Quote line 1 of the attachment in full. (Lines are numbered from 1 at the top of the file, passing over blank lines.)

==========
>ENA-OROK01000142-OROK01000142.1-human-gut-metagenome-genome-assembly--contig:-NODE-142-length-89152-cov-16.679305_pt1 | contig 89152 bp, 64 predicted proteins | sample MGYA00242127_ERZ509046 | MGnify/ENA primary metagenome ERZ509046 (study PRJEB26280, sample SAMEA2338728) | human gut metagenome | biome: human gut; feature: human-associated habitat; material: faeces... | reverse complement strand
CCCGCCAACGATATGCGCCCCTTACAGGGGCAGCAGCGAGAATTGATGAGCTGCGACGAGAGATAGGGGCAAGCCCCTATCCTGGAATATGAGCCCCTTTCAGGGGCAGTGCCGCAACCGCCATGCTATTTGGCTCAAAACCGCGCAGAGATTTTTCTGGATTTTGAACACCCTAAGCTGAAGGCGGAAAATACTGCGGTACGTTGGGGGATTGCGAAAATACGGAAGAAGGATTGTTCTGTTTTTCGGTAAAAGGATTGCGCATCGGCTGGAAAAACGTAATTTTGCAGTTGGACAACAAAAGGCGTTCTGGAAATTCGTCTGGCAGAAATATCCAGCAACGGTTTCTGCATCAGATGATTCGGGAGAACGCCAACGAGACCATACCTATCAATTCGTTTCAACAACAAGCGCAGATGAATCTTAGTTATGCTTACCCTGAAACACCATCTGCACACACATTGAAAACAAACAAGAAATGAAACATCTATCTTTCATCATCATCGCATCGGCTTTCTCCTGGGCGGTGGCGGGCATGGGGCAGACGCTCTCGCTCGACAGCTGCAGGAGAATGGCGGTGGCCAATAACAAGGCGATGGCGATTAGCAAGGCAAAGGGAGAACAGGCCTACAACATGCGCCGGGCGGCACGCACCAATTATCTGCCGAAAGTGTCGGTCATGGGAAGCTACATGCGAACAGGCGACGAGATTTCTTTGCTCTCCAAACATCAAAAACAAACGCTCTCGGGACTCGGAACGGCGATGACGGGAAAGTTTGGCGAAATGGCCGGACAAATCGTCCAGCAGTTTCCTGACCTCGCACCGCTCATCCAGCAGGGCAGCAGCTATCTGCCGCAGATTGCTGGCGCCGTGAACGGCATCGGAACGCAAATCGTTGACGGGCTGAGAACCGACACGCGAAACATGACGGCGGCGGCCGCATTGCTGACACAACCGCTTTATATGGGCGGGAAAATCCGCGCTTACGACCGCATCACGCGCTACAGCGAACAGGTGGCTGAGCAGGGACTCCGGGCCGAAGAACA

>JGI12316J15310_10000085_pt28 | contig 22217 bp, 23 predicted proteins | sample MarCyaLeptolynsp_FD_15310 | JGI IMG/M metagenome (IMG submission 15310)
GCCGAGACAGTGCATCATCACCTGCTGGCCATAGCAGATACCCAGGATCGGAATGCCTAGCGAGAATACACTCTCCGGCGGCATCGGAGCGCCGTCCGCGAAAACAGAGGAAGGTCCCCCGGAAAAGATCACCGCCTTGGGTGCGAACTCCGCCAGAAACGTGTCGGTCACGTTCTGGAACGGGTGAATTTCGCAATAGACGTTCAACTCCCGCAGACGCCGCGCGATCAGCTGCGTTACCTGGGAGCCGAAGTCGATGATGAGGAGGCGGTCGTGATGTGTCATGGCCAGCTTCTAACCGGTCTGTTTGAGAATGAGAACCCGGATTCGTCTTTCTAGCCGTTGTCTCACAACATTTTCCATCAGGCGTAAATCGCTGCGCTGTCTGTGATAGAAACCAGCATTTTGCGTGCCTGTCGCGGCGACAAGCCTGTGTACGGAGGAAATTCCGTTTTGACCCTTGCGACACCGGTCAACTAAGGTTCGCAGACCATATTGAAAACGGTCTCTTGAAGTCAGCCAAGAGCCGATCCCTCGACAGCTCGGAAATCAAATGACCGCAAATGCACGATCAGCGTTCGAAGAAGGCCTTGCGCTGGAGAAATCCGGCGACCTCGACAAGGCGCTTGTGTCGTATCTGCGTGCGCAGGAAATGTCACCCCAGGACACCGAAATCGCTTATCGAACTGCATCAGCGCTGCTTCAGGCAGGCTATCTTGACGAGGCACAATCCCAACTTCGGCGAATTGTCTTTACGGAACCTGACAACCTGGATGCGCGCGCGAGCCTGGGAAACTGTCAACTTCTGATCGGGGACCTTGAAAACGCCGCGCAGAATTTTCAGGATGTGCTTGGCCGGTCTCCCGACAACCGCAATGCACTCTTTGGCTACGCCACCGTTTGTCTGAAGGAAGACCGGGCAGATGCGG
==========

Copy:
>ENA-OROK01000142-OROK01000142.1-human-gut-metagenome-genome-assembly--contig:-NODE-142-length-89152-cov-16.679305_pt1 | contig 89152 bp, 64 predicted proteins | sample MGYA00242127_ERZ509046 | MGnify/ENA primary metagenome ERZ509046 (study PRJEB26280, sample SAMEA2338728) | human gut metagenome | biome: human gut; feature: human-associated habitat; material: faeces... | reverse complement strand